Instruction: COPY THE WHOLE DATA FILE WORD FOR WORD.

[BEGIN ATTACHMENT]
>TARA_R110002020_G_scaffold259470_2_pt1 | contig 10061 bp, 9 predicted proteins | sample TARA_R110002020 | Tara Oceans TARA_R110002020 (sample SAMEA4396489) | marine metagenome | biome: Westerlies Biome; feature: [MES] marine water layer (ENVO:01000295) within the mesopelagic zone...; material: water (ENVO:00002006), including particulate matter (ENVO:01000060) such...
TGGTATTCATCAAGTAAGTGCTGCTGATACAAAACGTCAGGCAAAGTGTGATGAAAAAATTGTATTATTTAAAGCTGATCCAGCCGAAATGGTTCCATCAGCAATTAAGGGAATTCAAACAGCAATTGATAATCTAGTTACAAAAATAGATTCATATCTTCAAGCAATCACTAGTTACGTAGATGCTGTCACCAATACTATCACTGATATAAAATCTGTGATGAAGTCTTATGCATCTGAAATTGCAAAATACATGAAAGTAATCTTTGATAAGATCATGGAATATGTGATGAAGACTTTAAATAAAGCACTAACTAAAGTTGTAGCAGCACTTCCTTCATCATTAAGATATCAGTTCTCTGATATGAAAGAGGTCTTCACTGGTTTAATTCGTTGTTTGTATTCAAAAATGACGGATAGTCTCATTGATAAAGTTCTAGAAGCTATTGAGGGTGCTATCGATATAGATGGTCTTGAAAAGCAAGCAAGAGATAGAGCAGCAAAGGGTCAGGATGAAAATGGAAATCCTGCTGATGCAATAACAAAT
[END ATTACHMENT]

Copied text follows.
>TARA_R110002020_G_scaffold259470_2_pt1 | contig 10061 bp, 9 predicted proteins | sample TARA_R110002020 | Tara Oceans TARA_R110002020 (sample SAMEA4396489) | marine metagenome | biome: Westerlies Biome; feature: [MES] marine water layer (ENVO:01000295) within the mesopelagic zone...; material: water (ENVO:00002006), including particulate matter (ENVO:01000060) such...
TGGTATTCATCAAGTAAGTGCTGCTGATACAAAACGTCAGGCAAAGTGTGATGAAAAAATTGTATTATTTAAAGCTGATCCAGCCGAAATGGTTCCATCAGCAATTAAGGGAATTCAAACAGCAATTGATAATCTAGTTACAAAAATAGATTCATATCTTCAAGCAATCACTAGTTACGTAGATGCTGTCACCAATACTATCACTGATATAAAATCTGTGATGAAGTCTTATGCATCTGAAATTGCAAAATACATGAAAGTAATCTTTGATAAGATCATGGAATATGTGATGAAGACTTTAAATAAAGCACTAACTAAAGTTGTAGCAGCACTTCCTTCATCATTAAGATATCAGTTCTCTGATATGAAAGAGGTCTTCACTGGTTTAATTCGTTGTTTGTATTCAAAAATGACGGATAGTCTCATTGATAAAGTTCTAGAAGCTATTGAGGGTGCTATCGATATAGATGGTCTTGAAAAGCAAGCAAGAGATAGAGCAGCAAAGGGTCAGGATGAAAATGGAAATCCTGCTGATGCAATAACAAAT